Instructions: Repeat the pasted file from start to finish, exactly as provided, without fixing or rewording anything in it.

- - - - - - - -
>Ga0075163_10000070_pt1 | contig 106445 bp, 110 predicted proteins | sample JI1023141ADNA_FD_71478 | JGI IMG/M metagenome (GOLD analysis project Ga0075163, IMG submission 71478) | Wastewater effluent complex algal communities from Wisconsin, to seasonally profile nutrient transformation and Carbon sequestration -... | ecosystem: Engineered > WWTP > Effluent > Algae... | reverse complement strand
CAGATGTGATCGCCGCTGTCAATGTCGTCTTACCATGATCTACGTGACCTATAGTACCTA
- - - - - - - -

>Ga0075163_10000070_pt1 | contig 106445 bp, 110 predicted proteins | sample JI1023141ADNA_FD_71478 | JGI IMG/M metagenome (GOLD analysis project Ga0075163, IMG submission 71478) | Wastewater effluent complex algal communities from Wisconsin, to seasonally profile nutrient transformation and Carbon sequestration -... | ecosystem: Engineered > WWTP > Effluent > Algae... | reverse complement strand
CAGATGTGATCGCCGCTGTCAATGTCGTCTTACCATGATCTACGTGACCTATAGTACCTA